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Friday, 3 December 1976

Dr CASS (Maribyrnong) -The Opposition does not intend to oppose this Bill. However, I would like to recount a little history of this matter because we feel that a rather ironical situation has arisen. From about the early 1960s when the Liberal and Country Parties were in power chemists had agitated for a continual review of the remuneration they received for dispensing prescriptions under the pharmaceutical benefits scheme. In the course of that period, namely from about March 1961 to July 1970- a quite considerable period- there was a minimal increase of 2c a prescription. When Labor came into office in 1972 the chemists received a fee of 45c for dispensing national health prescriptions. Over the course of our time in government we had many discussions and were often confronted by the pharmacists. As a result of the negotiations that took place during that short period of 3 years we increased the fee they received by 50 per cent. In other words, it went from 45c to about 62c.

As the time of our disposal, as it were, from the government benches we had started discussions with the pharmacists with the idea of setting up some form of arbitration because it was quite clear that this brawl would never end unless both sides agreed to independent arbitration in some form or other. We had not resolved the problem, I admit that. The pharmacists were still unhappy but at least they were interested in our proposals and we were proceeding with some constructive discussions to try to resolve the problem. I repeat that the pharmacists were still not happy. They still had a claim in for more money which in sum total ran into millions of dollars.

One of the many promises made by the Liberal and National Country Parties was a promise to resolve this problem immediately they got into office and to satisfy all the needs and the anxieties of chemists for long term security in this area and so on. But of course, as has been the case with many of the promises of this Government, once having gained power it sought to buy its way out of this matter by the cheapest way possible. It made a gesture to resolve the problem. It tried to buy the chemists off by offering an increase of 5c a prescription. Part of the deal was to be that that would wipe the slate clean. Whatever the previous complaints of the chemists, from then on there would be no more. They would have to then wait a further lapse of time for changes in the cost structure and so on to occur before they put in a further claim. Needless to say the pharmacists have refused to accept this bribe. Instead they have proceeded to campaign and have even gone to the extent of instituting High Court proceedings to try to force the Government to adhere to what they consider was an agreement entered into by the previous Liberal Government, not even by the previous Labor Government.

We welcome the fact that after so many months the Government has come to its senses and has introduced this legislation. Of course, it is very doubtful whether that was necessary, but still I will not quibble about it. It at least represents some action. The legislation proposes to establish a joint committee consisting of 4 representatives from the pharmacists and 4 representatives from the Public Servicepresumably they will come from the Department of Health although one of them may come from the Treasury, I do not know, because that is not specified- and to be presided over by a chairman who will be a Deputy President of the Australian Conciliation and Arbitration Commission. This is a very pompous structure, but the point of the exercise really is to get an arbitrator to arbitrate between the Government and the pharmacists. If that is the way in which the Government wants to handle this matter, that is OK. But if one reads the legislation carefully that is in essence all it is. It is basically what we were proposing to do when we were deposed. I shall not recapitulate the history of this matter. I think there is no doubt that the pharmacists saw that whilst they were still dissatisfied with what we had done they were more dissatisfied with the inadequacies of the Liberal Government, and they continue to be dissatisfied. Hopefully this move will resolve the problems.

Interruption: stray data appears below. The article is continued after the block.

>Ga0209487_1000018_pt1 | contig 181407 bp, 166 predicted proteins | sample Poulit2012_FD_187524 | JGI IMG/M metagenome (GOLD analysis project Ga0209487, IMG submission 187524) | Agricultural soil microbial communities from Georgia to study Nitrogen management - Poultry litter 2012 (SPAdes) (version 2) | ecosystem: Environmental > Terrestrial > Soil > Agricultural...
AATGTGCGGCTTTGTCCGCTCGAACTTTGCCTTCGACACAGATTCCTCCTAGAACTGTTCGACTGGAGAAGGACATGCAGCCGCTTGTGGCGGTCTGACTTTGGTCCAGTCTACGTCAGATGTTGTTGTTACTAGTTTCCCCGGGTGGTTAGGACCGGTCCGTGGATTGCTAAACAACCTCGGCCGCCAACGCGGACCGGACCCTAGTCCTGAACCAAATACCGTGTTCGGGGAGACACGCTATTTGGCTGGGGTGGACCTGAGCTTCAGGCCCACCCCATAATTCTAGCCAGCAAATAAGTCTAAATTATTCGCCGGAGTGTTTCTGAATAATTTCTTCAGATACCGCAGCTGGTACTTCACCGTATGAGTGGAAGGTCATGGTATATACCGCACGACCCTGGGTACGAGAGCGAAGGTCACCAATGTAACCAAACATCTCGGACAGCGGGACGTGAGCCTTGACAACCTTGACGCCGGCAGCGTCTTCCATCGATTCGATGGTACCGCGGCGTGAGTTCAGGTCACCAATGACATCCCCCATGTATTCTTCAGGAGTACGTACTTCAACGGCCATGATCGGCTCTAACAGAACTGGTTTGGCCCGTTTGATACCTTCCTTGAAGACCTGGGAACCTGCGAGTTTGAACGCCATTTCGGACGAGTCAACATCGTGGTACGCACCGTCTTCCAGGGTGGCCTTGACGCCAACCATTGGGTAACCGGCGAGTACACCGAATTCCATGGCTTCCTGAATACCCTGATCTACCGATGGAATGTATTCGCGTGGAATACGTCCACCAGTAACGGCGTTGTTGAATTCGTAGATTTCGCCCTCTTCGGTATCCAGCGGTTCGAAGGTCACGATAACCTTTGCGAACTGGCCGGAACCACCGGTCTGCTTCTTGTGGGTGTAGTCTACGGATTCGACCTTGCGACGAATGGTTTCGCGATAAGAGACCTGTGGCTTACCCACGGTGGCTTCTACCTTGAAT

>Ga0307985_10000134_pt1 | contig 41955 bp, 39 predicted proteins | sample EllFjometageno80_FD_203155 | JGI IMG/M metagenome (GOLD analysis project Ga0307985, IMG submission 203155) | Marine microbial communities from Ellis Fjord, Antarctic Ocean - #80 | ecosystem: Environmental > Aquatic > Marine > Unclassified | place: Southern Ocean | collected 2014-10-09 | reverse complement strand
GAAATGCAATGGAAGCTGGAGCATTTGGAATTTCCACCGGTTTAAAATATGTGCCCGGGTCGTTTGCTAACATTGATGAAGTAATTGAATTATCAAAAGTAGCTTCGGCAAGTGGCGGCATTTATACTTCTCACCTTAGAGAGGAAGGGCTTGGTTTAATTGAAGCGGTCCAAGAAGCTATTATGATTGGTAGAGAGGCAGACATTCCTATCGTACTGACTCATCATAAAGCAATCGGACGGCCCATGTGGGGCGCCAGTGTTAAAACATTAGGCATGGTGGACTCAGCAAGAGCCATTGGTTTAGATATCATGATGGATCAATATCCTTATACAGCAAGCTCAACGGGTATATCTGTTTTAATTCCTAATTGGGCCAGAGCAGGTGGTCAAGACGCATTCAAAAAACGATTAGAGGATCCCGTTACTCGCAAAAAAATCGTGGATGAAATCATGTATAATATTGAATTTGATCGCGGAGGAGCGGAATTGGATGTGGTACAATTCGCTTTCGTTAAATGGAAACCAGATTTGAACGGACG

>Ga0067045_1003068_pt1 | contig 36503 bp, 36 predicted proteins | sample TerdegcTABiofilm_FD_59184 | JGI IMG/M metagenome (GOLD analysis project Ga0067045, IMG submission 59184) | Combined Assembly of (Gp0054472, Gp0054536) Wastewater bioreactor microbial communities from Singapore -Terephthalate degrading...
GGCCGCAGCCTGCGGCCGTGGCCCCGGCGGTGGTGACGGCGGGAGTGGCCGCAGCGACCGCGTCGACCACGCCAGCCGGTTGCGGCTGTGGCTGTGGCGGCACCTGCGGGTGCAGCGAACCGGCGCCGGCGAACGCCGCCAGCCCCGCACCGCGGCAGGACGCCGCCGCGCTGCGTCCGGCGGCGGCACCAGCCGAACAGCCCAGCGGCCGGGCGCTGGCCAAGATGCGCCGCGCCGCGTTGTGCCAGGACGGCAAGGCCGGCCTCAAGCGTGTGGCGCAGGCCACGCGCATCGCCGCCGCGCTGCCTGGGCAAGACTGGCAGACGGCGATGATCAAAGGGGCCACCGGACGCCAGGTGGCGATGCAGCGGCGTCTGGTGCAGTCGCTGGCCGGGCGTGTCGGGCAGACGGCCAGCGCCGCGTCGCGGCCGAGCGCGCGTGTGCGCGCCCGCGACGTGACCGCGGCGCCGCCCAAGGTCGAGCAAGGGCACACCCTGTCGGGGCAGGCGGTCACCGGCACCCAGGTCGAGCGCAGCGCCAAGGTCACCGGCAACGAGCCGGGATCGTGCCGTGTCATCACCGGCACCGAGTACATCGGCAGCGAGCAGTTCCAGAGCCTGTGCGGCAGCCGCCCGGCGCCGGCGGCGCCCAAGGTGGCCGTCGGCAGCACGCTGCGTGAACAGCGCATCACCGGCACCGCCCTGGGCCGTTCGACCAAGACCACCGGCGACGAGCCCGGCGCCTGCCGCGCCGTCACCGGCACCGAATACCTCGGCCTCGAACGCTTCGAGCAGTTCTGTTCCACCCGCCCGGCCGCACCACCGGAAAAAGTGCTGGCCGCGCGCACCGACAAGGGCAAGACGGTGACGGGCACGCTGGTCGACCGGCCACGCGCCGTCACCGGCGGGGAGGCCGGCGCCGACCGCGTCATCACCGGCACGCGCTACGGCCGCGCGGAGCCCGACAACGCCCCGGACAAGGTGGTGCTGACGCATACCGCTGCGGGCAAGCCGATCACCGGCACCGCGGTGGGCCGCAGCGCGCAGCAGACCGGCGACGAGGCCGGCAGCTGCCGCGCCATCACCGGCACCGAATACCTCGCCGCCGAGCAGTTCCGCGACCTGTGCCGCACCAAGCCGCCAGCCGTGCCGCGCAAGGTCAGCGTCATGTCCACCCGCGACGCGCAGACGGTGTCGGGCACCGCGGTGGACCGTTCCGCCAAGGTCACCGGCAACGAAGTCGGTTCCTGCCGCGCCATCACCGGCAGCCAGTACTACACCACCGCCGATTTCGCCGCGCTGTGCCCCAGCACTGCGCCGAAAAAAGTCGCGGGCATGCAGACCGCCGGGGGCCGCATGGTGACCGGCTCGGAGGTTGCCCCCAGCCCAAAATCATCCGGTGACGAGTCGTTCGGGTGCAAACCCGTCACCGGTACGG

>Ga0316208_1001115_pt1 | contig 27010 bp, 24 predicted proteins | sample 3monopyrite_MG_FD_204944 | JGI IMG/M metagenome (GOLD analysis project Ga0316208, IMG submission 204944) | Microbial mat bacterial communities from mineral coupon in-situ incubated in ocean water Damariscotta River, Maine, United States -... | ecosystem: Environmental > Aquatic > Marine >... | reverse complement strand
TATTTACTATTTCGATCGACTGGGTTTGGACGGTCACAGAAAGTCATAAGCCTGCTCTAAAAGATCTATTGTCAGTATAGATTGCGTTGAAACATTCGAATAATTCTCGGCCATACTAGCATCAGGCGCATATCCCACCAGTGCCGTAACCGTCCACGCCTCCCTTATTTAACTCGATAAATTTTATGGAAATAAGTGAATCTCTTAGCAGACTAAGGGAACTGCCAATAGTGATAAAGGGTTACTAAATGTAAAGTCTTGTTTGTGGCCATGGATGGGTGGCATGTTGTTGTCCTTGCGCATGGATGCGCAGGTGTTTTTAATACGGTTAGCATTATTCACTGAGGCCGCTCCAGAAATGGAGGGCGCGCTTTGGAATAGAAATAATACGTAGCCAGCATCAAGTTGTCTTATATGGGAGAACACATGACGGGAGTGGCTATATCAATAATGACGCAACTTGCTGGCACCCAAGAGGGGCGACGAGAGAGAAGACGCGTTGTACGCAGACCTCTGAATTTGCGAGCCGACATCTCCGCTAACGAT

For these reasons the Opposition does not intend to oppose this legislation. I have simply sought to mention some of the facts behind this matter and to make the point that, as is common with many of the promises made by the Liberal and National Country Parties, now those parties have gained power their promises in this area are not worth anything. It has only been the efflux of time and the increasing pressures from various sections of the community that has forced the Government to - finally honour the promises which it very freely made. I suggest that those promises were very significant in persuading the community to trust the Liberals and to dispose of the last Labor Government. I fear that the community is learning a lesson the hard way. We support the legislation.

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